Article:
At the State of the Union address on Tuesday night, President Obama did an awful lot of talking about the economy, the gender pay gap, foreign policy, and especially the gridlock in Congress preventing serious action on any of those fronts.
But the president was conspicuously silent on two major issues that have blown up over the past year: Marijuana legalization in Colorado and Washington state, as well as gay rights.
The president steered notably clear of culture-war flashpoints, with no mention of the Employment Non-Discrimination Act (ENDA) designed to protect LGBTQ workers from being harassed or discriminated against on the basis of their sexual orientation or gender identity. Though the act passed through the Senate, it's widely considered a non-starter in the GOP-controlled House of Representatives.
The president could have included LGBTQ rights in his swing about using "executive actions" to push through changes that can't clear a Congress controlled by the opposition. He could've declared a policy of non-discrimination in federal employment practices. But he didn't do that.
“The president’s message tonight failed to address the needs of LGBT workers looking for a fair shake in this economy," declared Human Rights Campaign President Chad Griffin. "Not only was there no call for the House to pass a federal law to protect LGBT workers nationwide, President Obama also sidestepped his commitment to take action where Congress has left off, leaving out an order prohibiting discrimination by federal contractors."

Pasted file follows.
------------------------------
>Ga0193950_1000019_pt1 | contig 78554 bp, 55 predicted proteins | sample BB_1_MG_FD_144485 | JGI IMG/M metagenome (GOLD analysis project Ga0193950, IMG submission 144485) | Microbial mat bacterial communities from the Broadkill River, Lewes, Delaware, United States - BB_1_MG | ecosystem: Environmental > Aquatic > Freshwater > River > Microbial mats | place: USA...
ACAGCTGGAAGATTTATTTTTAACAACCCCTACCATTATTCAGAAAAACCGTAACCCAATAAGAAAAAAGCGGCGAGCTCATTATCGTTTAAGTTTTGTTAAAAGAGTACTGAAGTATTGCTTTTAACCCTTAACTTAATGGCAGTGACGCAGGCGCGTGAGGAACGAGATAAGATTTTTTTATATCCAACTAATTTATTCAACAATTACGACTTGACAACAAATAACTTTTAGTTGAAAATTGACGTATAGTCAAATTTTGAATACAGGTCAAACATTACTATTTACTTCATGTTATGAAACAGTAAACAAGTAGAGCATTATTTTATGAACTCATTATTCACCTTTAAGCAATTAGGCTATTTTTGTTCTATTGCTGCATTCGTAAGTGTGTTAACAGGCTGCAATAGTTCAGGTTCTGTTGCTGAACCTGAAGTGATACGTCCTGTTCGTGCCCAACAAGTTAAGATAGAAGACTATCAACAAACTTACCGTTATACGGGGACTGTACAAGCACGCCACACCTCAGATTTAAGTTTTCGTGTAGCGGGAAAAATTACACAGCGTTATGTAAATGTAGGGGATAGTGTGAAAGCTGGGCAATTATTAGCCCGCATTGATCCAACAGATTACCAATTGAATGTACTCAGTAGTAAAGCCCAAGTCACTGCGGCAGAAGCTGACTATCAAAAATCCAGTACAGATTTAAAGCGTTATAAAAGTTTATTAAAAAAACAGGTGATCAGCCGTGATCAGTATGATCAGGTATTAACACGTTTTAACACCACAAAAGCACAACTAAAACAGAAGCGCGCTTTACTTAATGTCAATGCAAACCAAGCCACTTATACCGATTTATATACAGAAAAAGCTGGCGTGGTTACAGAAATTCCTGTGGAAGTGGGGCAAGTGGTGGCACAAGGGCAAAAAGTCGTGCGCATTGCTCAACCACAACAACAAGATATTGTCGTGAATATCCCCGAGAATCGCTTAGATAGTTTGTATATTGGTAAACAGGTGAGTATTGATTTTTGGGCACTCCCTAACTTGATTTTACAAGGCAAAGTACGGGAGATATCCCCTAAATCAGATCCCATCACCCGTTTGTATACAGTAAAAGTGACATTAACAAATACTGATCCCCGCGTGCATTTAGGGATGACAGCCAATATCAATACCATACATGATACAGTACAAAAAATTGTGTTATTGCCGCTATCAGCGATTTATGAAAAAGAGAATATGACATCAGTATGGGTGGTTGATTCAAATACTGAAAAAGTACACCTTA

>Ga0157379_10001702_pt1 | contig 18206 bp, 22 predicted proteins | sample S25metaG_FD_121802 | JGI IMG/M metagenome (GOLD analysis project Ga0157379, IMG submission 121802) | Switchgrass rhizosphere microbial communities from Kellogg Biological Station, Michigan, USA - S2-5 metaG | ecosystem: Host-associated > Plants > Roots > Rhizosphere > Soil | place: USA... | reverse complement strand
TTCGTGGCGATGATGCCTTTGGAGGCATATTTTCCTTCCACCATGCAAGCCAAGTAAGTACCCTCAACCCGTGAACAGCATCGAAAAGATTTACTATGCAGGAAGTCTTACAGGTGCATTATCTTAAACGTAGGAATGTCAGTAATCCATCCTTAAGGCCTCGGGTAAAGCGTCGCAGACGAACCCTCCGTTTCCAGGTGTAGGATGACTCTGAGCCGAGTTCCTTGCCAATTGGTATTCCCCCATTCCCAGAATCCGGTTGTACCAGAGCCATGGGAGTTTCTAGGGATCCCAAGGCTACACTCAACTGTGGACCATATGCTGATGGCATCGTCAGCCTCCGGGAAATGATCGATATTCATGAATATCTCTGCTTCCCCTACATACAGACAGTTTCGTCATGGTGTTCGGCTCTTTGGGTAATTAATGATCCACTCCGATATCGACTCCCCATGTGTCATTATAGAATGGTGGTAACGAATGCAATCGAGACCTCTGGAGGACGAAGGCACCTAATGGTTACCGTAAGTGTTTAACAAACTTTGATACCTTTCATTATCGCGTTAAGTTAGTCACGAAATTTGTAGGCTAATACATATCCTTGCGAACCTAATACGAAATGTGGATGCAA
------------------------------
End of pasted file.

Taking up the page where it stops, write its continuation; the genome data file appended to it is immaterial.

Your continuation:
Instead the gay community got barely a nod:
"... across the country, we're partnering with mayors, governors and state legislatures on issues from homelessness to marriage equality."
Meanwhile, despite the president's recent candid remarks on marijuana (namely, admitting that it's less dangerous than alcohol), recreational marijuana legalization in two states and a major U.S. city (Portland, Maine) was completely ignored. Not one mention.
Reason's Nick Gillespie recently denounced the president's "unfathomable, bottomless, contemptile cowardice on pot," pointing out that 87% of Americans think that marijuana is basically similar to alcohol and asking:
"What does it say about our elected representatives when even a president who grants that marijuana is no 'more dangerous than alcohol,' jokes about his past drug use and faces no more elections in his lifetime is terrified to go along with a massive and still growing majority of Americans?"
I'd argue that the omission of both issues speaks to an administration skeptical about ceding any political ground to the opposition, even when the political risks aren't very high. It's also possible that Obama doesn't feel like either issue is a particular priority to him, especially marijuana, where his position isn't much different than Mitt Romney's insistence that weed isn't "an issue of significance." (Tell that to the millions of Americans locked in prisons for doing what David Brooks did in college.)
All in all, liberals will probably agree with the president's words on economic justice and equal pay for women. But if you were expecting the president to take the lead on progressive social issues, it did a pretty mediocre job of that.
At least they can take solace in the fact that Mitt Romney would have been actively hostile to progressive social reforms rather than merely tepid. Take Huffpo Politics' theoretical Romney 2014 State of the Union as an example:
"Our legal system, nevertheless, remains strong. I am pleased to announce that we have made 25,000 arrests in Colorado in an effort to rid the state of the scourge of marijuana."
Exaggerated, maybe. But also maybe not that far off.